The confused political entity commonly known as Belgium was formally linked with the Netherlands in about 1500, a long time before any of the major European conflicts. Burgundian interest in this predominantly French speaking area of the Low Countries was removed 15 years earlier with the abolition of the Duchy (it was reabsorbed into France), which left Belgium in the possession of the Netherlands.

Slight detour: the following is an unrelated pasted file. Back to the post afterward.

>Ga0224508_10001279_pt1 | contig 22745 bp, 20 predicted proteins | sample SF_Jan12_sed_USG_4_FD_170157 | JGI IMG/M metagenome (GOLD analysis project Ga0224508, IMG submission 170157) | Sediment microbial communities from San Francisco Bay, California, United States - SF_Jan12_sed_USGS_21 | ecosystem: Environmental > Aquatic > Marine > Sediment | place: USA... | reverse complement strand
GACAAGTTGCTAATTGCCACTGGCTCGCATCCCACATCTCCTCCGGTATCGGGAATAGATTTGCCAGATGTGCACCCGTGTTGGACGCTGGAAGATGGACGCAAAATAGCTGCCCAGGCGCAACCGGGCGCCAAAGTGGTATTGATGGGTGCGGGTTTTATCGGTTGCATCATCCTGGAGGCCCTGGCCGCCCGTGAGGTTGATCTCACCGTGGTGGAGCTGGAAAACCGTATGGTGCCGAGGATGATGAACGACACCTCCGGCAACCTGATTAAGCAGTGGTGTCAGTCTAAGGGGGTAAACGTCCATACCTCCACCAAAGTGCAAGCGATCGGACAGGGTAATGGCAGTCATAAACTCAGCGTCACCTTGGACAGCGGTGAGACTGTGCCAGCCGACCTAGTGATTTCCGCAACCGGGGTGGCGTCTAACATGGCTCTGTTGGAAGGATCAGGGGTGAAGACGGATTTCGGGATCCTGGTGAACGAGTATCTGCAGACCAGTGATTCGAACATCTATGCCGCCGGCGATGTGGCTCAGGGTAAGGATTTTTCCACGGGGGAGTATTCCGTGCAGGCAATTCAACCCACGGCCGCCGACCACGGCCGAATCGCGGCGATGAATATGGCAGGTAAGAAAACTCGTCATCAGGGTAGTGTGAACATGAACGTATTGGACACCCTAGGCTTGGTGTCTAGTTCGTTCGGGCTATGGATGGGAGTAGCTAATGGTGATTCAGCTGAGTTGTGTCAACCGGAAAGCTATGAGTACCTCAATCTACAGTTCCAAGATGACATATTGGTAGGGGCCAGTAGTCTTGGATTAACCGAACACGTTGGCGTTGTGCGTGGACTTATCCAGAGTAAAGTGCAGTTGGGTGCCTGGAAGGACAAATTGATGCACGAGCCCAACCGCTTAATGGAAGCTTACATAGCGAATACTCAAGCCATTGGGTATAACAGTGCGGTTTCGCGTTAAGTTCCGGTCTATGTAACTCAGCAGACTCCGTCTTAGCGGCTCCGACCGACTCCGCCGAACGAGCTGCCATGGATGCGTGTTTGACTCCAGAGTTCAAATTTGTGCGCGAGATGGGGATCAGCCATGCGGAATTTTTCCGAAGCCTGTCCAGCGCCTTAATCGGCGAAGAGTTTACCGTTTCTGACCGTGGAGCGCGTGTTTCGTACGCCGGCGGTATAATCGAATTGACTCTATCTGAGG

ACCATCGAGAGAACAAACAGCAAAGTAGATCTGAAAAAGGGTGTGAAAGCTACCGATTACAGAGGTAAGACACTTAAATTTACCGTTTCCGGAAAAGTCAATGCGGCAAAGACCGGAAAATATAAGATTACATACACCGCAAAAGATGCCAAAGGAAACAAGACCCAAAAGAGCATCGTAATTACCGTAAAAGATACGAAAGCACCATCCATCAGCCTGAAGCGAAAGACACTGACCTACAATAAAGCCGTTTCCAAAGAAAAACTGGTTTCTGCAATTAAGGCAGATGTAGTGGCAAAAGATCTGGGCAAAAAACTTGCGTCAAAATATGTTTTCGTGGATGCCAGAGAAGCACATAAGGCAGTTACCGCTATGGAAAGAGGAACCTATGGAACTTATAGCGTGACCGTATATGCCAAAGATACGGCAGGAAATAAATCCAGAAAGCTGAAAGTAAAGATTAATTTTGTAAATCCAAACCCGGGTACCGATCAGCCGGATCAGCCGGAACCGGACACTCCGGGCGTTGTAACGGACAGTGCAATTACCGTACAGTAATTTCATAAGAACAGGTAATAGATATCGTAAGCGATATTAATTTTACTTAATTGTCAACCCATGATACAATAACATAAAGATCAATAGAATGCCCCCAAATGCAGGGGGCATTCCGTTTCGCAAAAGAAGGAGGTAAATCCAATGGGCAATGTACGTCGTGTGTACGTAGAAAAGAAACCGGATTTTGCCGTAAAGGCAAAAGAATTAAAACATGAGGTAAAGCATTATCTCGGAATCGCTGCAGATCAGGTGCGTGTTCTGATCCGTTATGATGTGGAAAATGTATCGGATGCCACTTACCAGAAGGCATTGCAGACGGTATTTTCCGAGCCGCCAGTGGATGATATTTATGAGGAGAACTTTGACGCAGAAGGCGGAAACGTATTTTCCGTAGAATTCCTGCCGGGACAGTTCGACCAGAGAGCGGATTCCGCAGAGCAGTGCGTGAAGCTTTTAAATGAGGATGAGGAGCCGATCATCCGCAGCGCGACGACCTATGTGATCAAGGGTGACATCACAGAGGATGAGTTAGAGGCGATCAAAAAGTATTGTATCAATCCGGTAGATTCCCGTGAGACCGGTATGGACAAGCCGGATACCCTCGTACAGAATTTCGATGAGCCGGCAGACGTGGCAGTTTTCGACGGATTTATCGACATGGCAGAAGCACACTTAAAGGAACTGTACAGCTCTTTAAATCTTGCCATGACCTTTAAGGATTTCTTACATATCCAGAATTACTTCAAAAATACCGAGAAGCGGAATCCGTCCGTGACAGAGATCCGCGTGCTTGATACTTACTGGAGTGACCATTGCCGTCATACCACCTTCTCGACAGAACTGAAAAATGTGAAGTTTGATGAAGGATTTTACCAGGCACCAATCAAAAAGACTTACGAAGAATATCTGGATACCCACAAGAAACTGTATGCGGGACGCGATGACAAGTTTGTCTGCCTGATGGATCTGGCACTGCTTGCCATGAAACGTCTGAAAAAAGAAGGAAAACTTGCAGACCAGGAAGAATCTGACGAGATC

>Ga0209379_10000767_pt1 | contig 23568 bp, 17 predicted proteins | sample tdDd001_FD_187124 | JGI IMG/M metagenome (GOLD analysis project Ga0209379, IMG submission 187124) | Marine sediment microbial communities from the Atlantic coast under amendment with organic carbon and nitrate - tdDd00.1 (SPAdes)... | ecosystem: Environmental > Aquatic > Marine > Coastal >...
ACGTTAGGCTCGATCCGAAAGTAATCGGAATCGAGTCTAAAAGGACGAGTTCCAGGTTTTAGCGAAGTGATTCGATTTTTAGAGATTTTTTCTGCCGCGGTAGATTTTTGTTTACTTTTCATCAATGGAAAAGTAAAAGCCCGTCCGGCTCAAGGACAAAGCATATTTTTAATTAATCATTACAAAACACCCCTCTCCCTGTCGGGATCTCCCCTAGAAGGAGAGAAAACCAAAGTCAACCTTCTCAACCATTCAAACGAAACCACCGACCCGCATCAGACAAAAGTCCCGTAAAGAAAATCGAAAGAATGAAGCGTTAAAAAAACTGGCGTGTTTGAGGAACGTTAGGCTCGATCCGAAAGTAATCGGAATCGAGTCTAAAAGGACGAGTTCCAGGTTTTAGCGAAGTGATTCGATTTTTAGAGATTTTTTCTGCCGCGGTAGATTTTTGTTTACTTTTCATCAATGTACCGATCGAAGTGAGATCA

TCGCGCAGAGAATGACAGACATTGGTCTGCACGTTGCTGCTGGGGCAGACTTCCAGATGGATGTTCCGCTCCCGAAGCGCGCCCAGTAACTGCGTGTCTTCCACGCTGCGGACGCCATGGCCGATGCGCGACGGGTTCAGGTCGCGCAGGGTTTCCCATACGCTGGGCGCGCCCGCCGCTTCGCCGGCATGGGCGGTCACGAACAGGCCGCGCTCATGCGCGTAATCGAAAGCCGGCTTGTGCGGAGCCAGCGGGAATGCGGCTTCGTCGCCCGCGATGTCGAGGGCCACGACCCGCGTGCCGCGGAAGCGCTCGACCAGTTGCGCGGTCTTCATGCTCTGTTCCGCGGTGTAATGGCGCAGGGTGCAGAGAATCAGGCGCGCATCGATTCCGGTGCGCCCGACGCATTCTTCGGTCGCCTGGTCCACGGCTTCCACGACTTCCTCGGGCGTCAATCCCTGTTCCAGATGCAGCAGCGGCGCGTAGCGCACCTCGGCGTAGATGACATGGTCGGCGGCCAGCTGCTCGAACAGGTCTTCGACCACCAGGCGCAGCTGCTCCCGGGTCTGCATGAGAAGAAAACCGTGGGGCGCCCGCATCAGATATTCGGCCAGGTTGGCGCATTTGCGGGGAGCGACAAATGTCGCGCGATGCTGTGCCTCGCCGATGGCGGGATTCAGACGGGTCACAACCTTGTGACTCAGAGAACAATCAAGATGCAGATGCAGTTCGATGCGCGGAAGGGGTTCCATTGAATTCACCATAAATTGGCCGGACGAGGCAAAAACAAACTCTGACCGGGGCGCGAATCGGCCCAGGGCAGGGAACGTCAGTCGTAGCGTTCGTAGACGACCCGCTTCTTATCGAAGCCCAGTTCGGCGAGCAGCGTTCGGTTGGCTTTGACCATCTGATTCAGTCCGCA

In 1689, when William of Orange was invited to become William III of Britain, Belgium became an autonomous, but nominally unknown member of the United Kingdom of Great Britain, the Netherlands, and Ireland. In 1752 when the Netherlands was abolished as a direct entity, the Belgians objected and attempted to strike out. They were easily brought to the heel, first by Lord George Percy, the Earl of Northumberland - and then again 50 years later by Napoleon, who formally annexed the territory straight to France (unlike the Netherlands, which was first formed into the Batavian Republic). The split was furthered when Belgium was excluded from the Reunification Act of 1817; it instead became a mediatory territory under the control of neutral Sweden, subsequently known as the Swedish Netherlands.